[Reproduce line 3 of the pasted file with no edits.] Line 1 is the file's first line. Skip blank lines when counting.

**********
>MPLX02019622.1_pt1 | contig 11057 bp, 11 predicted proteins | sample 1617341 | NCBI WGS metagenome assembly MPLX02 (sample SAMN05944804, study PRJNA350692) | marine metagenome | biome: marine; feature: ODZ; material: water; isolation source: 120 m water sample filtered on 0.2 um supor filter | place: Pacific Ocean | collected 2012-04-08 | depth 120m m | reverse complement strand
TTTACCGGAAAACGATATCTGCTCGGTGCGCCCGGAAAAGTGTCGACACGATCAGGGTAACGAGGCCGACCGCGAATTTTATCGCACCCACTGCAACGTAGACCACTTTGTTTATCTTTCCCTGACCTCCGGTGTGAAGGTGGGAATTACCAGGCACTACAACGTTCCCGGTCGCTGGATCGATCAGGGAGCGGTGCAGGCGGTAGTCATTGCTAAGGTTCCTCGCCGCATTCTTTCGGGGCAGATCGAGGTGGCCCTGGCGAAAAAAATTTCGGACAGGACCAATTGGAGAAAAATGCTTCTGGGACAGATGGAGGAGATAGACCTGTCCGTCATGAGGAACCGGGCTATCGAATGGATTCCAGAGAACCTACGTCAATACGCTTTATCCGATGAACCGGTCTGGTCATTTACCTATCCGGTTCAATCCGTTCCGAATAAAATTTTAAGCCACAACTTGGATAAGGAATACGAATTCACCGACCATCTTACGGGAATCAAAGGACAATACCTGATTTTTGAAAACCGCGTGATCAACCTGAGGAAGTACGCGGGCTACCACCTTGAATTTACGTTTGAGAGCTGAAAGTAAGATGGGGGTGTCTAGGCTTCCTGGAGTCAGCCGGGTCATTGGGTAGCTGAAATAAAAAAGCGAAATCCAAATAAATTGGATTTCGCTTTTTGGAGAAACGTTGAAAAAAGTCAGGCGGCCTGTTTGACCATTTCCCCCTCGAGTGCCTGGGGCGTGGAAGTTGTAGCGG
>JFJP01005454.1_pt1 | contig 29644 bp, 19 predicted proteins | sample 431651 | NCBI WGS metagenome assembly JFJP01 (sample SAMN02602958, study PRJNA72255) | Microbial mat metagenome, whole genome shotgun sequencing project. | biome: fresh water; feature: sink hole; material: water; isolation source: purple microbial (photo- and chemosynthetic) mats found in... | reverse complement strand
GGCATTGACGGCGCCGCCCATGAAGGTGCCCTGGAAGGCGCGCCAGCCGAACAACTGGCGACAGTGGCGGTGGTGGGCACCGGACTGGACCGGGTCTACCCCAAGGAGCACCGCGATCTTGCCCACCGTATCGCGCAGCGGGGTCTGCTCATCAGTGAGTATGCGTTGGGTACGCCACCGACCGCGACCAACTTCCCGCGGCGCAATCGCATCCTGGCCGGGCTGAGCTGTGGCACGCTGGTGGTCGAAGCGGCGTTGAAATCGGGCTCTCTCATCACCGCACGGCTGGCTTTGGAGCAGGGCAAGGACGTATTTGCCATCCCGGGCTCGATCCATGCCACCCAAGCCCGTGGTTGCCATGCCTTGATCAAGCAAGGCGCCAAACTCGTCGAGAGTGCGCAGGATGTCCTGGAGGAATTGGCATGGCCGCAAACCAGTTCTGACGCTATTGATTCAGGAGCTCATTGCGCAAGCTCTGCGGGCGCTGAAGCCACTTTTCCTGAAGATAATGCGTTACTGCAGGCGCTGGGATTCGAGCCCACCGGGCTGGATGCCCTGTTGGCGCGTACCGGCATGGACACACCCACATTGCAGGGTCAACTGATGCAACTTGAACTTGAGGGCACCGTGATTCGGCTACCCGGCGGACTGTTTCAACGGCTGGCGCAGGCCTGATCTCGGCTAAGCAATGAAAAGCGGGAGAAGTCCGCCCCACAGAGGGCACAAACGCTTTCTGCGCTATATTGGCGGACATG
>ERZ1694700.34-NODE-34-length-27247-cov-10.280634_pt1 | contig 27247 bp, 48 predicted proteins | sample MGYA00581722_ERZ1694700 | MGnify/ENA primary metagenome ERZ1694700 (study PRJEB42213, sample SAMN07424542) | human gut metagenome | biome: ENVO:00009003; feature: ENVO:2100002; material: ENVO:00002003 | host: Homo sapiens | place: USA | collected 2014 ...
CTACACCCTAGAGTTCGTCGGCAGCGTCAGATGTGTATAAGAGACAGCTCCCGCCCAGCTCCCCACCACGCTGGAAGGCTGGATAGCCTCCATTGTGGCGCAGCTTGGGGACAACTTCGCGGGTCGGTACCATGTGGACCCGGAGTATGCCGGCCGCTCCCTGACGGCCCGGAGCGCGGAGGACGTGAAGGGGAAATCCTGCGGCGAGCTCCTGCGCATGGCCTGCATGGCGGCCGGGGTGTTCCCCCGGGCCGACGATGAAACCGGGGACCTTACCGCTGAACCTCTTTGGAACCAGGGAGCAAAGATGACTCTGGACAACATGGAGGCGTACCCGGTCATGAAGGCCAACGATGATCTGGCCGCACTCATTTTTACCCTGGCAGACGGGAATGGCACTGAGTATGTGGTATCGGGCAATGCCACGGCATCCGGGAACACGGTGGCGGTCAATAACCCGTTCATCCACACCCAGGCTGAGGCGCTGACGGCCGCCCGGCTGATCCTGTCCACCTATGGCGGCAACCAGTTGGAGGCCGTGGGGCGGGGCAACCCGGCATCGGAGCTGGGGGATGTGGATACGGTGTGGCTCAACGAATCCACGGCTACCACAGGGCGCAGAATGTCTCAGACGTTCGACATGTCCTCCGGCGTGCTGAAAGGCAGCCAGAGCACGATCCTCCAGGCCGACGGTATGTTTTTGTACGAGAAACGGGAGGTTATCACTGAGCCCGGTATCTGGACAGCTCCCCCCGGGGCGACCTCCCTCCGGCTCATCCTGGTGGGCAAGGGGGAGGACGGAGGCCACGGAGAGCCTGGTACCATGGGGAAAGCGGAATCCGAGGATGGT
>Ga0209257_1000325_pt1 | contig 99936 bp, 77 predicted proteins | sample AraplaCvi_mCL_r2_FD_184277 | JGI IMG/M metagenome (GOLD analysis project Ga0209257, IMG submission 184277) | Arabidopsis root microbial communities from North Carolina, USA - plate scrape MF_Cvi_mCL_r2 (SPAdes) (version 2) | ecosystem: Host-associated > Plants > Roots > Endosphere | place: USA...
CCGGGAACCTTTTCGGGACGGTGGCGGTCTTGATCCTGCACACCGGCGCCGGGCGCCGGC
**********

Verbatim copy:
>JFJP01005454.1_pt1 | contig 29644 bp, 19 predicted proteins | sample 431651 | NCBI WGS metagenome assembly JFJP01 (sample SAMN02602958, study PRJNA72255) | Microbial mat metagenome, whole genome shotgun sequencing project. | biome: fresh water; feature: sink hole; material: water; isolation source: purple microbial (photo- and chemosynthetic) mats found in... | reverse complement strand